Hugh Selwyn Mauberley
Well, this entire poem of "Hugh Selwyn Mauberley" is pretty much dedicated to talking about the state of art and culture in the modern world. And Pound's verdict isn't a very flattering one. The modern world, he argues, is full of artists who have no clue what true beauty is because they're completely ignorant to the history of art. For Pound, it was the ancient Greeks who truly knew what beauty was. But nobody studies the Greeks anymore, so we have no way of figuring out what beauty is.
Questions About Art and Culture
- What does Pound mean when he compares modern civilization to "an old bitch gone in the teeth" (88)? What parts of the poem give you your ideas?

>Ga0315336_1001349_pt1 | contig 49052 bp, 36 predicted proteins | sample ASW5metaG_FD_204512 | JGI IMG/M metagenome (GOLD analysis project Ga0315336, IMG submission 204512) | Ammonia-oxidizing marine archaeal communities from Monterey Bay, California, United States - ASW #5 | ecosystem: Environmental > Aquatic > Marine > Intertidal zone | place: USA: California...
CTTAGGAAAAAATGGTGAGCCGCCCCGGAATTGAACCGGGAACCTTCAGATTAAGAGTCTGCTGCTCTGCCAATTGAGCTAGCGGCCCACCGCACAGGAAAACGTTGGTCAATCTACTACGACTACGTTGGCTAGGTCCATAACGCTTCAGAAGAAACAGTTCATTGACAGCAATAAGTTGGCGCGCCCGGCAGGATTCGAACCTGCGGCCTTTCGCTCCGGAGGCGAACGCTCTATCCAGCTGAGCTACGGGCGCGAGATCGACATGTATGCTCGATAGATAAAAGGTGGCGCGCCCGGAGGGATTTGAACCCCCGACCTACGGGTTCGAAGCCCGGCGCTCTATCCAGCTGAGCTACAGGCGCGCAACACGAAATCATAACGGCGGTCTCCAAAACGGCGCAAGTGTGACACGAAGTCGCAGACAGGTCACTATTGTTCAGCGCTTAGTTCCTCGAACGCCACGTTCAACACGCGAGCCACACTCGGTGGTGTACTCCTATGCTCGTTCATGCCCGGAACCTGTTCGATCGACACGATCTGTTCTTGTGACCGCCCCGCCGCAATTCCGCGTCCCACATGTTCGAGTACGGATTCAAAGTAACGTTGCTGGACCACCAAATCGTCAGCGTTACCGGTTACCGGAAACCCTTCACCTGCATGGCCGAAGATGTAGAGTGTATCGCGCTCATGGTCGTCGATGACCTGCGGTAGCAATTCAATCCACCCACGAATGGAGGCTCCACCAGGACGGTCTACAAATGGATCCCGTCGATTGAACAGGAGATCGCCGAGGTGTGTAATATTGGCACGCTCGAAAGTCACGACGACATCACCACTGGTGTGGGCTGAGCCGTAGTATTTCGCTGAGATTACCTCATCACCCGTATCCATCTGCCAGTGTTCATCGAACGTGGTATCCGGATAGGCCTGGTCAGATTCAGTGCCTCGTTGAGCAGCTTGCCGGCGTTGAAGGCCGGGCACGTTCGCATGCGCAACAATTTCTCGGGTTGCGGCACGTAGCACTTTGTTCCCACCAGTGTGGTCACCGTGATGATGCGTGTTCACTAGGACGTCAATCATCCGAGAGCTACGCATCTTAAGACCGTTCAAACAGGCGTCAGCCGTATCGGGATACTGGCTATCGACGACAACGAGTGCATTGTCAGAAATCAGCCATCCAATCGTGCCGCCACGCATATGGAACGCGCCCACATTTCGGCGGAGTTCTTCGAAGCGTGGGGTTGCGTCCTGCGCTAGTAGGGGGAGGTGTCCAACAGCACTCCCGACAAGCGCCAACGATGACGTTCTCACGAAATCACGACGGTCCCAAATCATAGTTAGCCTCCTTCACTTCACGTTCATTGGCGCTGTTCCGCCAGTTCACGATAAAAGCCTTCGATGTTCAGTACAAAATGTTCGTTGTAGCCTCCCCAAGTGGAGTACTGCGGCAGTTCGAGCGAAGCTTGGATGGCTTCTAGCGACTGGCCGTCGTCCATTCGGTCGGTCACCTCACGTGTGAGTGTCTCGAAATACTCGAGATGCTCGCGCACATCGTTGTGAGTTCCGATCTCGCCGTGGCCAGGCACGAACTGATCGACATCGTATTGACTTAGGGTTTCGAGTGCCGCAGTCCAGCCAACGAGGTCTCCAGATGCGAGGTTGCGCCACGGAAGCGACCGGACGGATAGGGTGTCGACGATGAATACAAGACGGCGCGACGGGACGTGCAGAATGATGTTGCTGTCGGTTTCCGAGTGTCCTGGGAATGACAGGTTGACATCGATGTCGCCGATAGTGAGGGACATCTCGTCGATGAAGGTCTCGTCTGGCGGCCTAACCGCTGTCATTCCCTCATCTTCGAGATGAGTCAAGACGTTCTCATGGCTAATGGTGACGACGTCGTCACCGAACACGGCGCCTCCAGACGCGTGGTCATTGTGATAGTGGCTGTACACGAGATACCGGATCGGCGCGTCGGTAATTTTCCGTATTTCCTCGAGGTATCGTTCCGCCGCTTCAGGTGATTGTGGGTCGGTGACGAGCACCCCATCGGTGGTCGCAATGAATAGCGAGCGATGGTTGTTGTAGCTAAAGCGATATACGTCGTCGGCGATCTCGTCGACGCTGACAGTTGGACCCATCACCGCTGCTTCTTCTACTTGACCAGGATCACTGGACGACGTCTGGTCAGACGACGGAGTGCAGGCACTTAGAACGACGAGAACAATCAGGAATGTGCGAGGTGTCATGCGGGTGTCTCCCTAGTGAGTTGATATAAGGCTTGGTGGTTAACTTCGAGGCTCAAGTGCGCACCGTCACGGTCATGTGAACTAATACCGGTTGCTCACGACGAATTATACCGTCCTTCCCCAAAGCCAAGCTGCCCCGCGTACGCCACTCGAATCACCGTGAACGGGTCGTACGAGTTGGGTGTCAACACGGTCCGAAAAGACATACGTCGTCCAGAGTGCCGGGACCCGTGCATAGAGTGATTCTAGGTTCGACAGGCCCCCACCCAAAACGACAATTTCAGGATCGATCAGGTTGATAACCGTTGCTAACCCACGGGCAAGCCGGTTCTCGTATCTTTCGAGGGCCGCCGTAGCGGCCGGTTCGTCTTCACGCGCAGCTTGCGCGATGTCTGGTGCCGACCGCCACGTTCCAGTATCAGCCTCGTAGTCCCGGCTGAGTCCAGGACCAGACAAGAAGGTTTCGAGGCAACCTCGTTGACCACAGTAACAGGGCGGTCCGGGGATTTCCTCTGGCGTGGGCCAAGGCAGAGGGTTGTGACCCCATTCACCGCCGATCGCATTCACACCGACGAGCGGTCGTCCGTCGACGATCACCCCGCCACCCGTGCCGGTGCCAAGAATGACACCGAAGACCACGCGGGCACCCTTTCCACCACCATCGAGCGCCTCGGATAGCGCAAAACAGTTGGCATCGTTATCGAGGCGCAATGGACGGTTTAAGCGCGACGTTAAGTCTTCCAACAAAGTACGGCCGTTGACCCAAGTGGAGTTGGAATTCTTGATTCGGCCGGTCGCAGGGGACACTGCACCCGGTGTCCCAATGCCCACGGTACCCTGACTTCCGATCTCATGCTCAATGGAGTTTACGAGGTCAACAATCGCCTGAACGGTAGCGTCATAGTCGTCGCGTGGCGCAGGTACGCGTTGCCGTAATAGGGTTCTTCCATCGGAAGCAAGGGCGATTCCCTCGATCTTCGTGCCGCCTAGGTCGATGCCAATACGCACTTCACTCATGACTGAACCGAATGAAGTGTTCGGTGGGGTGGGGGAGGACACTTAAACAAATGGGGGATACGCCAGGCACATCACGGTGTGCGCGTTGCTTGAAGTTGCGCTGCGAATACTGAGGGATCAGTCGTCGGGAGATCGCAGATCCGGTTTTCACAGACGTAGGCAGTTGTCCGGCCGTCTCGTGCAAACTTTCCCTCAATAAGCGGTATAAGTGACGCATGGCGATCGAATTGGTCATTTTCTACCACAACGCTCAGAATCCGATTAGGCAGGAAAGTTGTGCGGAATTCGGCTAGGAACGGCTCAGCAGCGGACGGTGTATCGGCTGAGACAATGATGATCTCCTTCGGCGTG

- According to the poem, what are some of the reasons why the modern world has lost its connection to true beauty? What are the main problems with modern art?
- Throughout this poem, Pound searches for something that can restore beauty to modern art and culture. What are some of the things that might achieve this, according to the poem?
- In your opinion, is Pound right about modern art and culture losing its connection with the history of art? How so? How not so?
Chew on This
In "Hugh Selwyn Mauberley," Ezra Pound shows us that there's no hope at all for modern art to create something beautiful. We haz a sad.
Chill out, gang. In "Mauberley," Pound argues that everything will be all right if modernist writers look back to the art of the ancient past for inspiration